Dozens of Nevada County potters throw their best effort into what some of them jokingly call “bowling.”
And while those generous artists may joke, they know that to the people Hospitality House’s seventh annual Empty Bowl event is meant to benefit, the matter is one of life or death.
“There’s a lot of talk about awareness. This is not just talk. This is action,” said Katherine Walden, one of the donor artists from Nevada City. “This is hopeful. People are tired of being helpless.”
Every year, artists like Walden craft hundreds of colorful, handmade ceramic bowls for people to purchase at Empty Bowl, put on by Hospitality House, the county’s largest homeless service provider.
For $20, guests get to choose a bowl Saturday and pick from 18 different varieties of soups and breads. Children under 12 years old are invited to attend the event for free.
“When somebody chooses a special bowl at the Empty Bowl event, they take home an everyday reminder that some people here in Nevada County are hungry and homeless,” said Chic Lotz, owner of the Potter’s Wheel in Grass Valley.
Lotz averages 60 bowls donated per year with another 40 from her students.
“The heart of this community event lies in the experience of sharing a simple supper of bread and soup to express commitment to those among us who are hungry and homeless,” said Joanna Robinson, board president of Hospitality House.
There will also be an auction of larger, fine art serving bowls.
“This is such an amazing community. It’s a way to give back,” said Yvon Dockter, a professional potter in Nevada City.
At last count, she had 81 bowls (and still counting) in various stages of progress on every flat space in her living room.
Dockter invites artist friends over to decorate the bowls she has thrown.
She makes and fires the bowls, but the painted designs on the bowls are often from artists whose primary expertise lies in other media.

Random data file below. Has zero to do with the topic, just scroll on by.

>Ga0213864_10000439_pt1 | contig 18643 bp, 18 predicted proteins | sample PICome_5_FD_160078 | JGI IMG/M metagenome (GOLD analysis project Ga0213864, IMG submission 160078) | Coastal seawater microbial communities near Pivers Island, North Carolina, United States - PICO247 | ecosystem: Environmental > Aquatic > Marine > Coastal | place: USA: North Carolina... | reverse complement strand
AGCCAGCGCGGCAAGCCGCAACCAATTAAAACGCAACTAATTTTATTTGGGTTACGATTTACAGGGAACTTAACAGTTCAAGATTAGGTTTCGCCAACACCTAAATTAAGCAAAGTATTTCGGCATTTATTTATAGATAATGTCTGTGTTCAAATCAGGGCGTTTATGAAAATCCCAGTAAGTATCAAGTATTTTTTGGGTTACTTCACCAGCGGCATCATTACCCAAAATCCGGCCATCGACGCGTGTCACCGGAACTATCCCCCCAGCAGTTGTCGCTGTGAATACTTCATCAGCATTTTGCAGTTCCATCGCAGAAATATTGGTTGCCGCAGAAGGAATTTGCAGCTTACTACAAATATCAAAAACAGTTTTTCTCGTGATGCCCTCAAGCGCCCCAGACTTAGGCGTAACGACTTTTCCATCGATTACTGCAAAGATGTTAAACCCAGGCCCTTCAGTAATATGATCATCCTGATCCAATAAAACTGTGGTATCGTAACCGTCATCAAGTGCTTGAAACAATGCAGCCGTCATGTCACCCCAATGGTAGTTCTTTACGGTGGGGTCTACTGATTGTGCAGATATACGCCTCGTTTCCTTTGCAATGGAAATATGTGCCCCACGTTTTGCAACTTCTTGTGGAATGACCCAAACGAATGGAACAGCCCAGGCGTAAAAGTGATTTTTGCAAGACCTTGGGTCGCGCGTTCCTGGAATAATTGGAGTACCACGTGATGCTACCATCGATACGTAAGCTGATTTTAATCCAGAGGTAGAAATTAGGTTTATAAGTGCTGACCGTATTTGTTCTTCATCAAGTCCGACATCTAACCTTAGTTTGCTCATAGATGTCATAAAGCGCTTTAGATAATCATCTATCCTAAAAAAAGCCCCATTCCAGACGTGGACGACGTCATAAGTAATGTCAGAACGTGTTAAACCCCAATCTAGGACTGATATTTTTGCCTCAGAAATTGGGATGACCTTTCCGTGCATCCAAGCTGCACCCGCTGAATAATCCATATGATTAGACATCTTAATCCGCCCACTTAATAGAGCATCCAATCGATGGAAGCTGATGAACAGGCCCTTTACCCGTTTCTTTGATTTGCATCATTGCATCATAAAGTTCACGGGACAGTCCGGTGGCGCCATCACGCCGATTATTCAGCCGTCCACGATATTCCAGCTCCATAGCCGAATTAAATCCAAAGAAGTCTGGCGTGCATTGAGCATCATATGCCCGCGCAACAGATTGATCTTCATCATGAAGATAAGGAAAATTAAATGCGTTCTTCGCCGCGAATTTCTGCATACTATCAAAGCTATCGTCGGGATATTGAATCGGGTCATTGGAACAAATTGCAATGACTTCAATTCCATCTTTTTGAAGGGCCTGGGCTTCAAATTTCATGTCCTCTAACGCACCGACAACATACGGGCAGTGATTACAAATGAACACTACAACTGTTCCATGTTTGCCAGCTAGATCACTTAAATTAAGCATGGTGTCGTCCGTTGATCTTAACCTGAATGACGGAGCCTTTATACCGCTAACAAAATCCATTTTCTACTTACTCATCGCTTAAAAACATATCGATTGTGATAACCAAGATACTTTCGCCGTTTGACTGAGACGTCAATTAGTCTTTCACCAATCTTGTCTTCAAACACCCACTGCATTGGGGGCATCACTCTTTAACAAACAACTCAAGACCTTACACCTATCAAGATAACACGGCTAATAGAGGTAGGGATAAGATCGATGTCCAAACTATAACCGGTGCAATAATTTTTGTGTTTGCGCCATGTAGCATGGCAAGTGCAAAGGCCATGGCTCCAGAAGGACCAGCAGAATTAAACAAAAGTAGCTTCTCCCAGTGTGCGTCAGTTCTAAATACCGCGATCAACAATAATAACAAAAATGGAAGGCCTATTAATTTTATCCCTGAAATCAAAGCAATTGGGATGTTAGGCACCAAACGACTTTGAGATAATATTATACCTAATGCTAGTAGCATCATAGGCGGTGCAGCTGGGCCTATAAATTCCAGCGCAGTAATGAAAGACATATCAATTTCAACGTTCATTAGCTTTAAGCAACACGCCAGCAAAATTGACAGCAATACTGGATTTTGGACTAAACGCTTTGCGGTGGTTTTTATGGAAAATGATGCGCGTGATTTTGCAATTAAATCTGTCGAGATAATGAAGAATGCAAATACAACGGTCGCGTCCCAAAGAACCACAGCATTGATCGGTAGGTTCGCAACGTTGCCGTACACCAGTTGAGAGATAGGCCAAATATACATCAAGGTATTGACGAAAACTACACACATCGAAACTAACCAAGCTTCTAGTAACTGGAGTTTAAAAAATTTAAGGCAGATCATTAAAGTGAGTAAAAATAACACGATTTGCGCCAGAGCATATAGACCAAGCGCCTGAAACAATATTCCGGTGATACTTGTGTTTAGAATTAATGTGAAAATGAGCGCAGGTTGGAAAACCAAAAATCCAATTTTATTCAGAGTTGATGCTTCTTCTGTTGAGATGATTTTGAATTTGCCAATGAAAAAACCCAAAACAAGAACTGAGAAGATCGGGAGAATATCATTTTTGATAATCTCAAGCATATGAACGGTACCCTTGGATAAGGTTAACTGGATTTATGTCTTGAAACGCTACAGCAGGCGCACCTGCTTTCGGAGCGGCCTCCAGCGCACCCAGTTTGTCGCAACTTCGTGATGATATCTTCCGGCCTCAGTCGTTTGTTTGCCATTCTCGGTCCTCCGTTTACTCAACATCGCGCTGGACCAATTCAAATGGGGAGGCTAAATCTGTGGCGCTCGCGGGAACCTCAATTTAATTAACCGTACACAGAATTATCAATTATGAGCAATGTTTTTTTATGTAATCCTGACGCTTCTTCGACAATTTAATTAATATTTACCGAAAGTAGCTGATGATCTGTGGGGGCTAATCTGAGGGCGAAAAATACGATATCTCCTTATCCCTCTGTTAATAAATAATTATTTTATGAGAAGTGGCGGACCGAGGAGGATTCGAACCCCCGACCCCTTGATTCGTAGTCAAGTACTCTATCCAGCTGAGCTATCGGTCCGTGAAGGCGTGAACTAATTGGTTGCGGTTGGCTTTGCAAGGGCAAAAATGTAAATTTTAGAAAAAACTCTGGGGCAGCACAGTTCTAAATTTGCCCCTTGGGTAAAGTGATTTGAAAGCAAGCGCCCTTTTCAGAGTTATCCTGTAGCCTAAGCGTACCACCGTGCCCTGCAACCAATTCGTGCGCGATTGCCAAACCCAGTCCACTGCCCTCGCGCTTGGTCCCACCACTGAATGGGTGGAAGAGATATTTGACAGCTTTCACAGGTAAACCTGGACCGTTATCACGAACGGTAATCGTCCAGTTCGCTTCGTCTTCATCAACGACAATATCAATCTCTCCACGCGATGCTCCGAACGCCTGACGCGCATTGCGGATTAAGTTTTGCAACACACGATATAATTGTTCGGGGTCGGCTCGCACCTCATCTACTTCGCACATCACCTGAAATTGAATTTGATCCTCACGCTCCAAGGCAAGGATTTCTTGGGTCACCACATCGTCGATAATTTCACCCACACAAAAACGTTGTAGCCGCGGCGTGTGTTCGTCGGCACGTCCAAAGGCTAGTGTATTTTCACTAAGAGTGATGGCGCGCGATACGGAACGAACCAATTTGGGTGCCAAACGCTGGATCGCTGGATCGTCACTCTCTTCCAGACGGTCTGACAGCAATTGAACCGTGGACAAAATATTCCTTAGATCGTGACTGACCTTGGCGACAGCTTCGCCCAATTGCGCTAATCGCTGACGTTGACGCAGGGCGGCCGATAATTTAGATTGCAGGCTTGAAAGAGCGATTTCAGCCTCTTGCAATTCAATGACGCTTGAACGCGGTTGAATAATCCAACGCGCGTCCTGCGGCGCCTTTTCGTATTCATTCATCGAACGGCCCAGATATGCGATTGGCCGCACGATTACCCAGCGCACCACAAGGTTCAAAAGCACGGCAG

“I just get a lot of joy out of doing this,” said Patrick McCauley of Nevada City.
More than 90 volunteers are committing time to serve at the event, including some guests of Hospitality House, said Cindy Maple, Hospitality House’s executive director.
“It’s a little tiny thing I can do for an organization that does so much,” said Laura Morton, a Grass Valley potter.
This year, there will be two servings at Peace Lutheran Church, 828 W. Main St., Grass Valley. The first serving will be from noon to 2 p.m., and the second serving will be from 5 to 7 p.m.
“It’s a reminder that there is hunger and poverty in the world and in our community,” Maple said.
The more than 80 gallons of soup are donated from 31 area restaurants, Maple said.
“Not only do they give generously, they give with a warm heart,” Maple said.
“I don’t know if people know how generous our restaurants are. They give and give and give. We couldn’t do our events without them.”
A listing of the donors can be viewed by visiting hhshelter.org/events-fundraisersthank- you-to-our-soup-donors/.
“This is such an amazing community. It’s a way to give back.”
— Yvon Dockter, a professional potter